“With every feature story I write, I learn. About places and organizations, yes, but mostly about our shared humanity amidst very diverse experiences,” explained Williams “I grew up reading fiction in both hands, morning, noon, and night. If the writing was strong, I could become someone else with every turn of the page. I could feel what my characters felt by reading their stories. My hope is to use creative journalistic writing to transport readers into the hearts and minds of real people, to build understanding, compassion, and empathy toward those whose paths we usually don’t cross. To help us, in some small way, experience one another’s challenges, and learn of the ways that communities are recognizing and addressing collective needs and celebrating accomplishments.”

Good stories, well told, change lives

Meeting people and telling their stories has been the best part of being a journalist.

“I have the privilege of continuously meeting new people and learning from them. A few months ago, I spent several hours with a man who bravely shared with me his nearly 50-year-struggle with drug addiction. It was heartbreaking and very personal,” recalled Williams. “What right did I, a stranger, have to hear his story? Yet, the joy on his face and the tears in both our eyes as we talked over the hope he’s found through 14 victorious and hard-working months in recovery – this is why he wanted me to know. He wanted to tell others it was possible, that there are organizations and support out there that can help you change your life. He knew this was more than just one man’s story. It was a cultural account; it was a story being lived, to some degree, by the masses.”

Student newspaper was essential to journalistic growth

Williams called her education at HFC a strong foundation for continuing her education at Wayne State, where she will graduate next year with a bachelor’s degree in journalism.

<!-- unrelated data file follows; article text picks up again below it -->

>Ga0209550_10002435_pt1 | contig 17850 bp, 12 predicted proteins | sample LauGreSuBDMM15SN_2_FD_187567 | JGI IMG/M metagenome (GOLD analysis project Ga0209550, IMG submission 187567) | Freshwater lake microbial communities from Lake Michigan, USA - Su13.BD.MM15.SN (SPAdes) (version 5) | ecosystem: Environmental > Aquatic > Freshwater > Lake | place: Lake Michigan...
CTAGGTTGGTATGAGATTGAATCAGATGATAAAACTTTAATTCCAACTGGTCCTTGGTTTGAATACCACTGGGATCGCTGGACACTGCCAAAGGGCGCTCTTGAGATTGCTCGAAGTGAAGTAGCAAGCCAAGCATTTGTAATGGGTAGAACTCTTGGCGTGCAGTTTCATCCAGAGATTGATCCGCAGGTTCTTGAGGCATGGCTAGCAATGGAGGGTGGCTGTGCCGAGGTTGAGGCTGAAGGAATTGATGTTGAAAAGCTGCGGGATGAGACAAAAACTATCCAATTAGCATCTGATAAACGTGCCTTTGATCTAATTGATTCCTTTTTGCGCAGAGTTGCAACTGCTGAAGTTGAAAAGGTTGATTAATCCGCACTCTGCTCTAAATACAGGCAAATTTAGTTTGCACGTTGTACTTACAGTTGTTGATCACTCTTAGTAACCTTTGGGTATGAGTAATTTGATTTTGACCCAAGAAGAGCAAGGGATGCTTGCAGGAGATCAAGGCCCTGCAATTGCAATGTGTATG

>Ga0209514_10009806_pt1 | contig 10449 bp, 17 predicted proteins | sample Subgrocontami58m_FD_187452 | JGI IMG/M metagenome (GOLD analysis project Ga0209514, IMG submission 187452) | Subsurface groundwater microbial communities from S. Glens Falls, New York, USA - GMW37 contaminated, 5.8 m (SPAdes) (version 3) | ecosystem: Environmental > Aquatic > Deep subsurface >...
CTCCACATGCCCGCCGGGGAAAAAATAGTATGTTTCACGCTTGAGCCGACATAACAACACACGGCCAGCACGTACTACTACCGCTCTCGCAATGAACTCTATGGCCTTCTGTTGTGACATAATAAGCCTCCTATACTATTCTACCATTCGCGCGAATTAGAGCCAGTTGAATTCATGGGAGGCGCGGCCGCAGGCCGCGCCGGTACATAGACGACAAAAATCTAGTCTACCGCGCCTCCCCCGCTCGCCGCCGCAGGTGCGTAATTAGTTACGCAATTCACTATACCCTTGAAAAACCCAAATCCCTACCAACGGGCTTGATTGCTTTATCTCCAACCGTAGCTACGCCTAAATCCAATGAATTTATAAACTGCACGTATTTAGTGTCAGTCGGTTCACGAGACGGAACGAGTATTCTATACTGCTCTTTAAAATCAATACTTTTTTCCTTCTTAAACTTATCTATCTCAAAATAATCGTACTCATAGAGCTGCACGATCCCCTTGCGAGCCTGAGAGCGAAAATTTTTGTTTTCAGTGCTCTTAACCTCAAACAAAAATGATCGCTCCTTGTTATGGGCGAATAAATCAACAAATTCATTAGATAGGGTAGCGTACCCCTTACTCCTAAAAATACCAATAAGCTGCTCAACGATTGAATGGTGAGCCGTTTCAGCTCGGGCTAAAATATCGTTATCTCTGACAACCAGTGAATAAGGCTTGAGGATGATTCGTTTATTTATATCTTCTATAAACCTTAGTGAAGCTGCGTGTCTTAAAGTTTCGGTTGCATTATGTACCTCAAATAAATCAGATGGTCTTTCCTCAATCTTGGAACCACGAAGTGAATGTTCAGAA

“I loved it at HFC. The student body was diverse, the teachers invested in their students, the honors classes were thought-provoking and challenging,” she recalled.

Williams also had an invaluable experience working at The Mirror News, which was essential to her education and growth as a journalist. She enjoyed the newsroom atmosphere and appreciated the guidance of Kim, who served as advisor and encouraged journalistic curiosity, brave voices, and producing a high-quality publication.

“I worked with students who were passionate about publishing a wide range of topics, including important national and statewide news stories told through a local lens in regard to how they affected HFC students,” said Williams. “The Mirror News didn’t shy away from challenging campus administration and practices. In addition to campus stories, it also strongly covered what was happening in Dearborn, Detroit, and Michigan as a whole. I thought The Mirror News kept students informed on a diverse scope.”

She continued: “As creative editor, I was able to have a good amount of input into the paper’s pages of arts and culture, which we called ‘Kaleidoscope.’ As I learned more about writing, editing, and layout, I also had opportunities to nurture new writers, generate story ideas, and take my own photographs. Photojournalism interests me, and I have been able to continue learning that skill through classes and projects at Wayne State.”

Other great memories from HFC include taking art classes with Steve Glazer and joining the chorus under the direction of the “hilarious” G. Kevin Dewey. She attended and submitted work to two Liberal Arts Network for Development (LAND) Conferences in Muskegon.

“The two classes that captivated me above all others were the Honors Detroit Colloquium with Dr. Kim and Great Works with the infuriating, yet thought-provoking, Dr. Ryan Showler,” said Williams.

“When I first had the pleasure of meeting Sarah in my Introduction to Journalism course, I had the immediate sense of how remarkable she is,” said Kim. “Sarah is an amazing talent in so many areas. I was very fortunate to have her as a student, to have advised her as the creative editor of The Mirror News, and to witness her ongoing success. Sarah continues to help students at HFC. She was pivotal in providing background on the journalism program at Wayne State that will help lead to an articulation (transfer) agreement between our two programs.”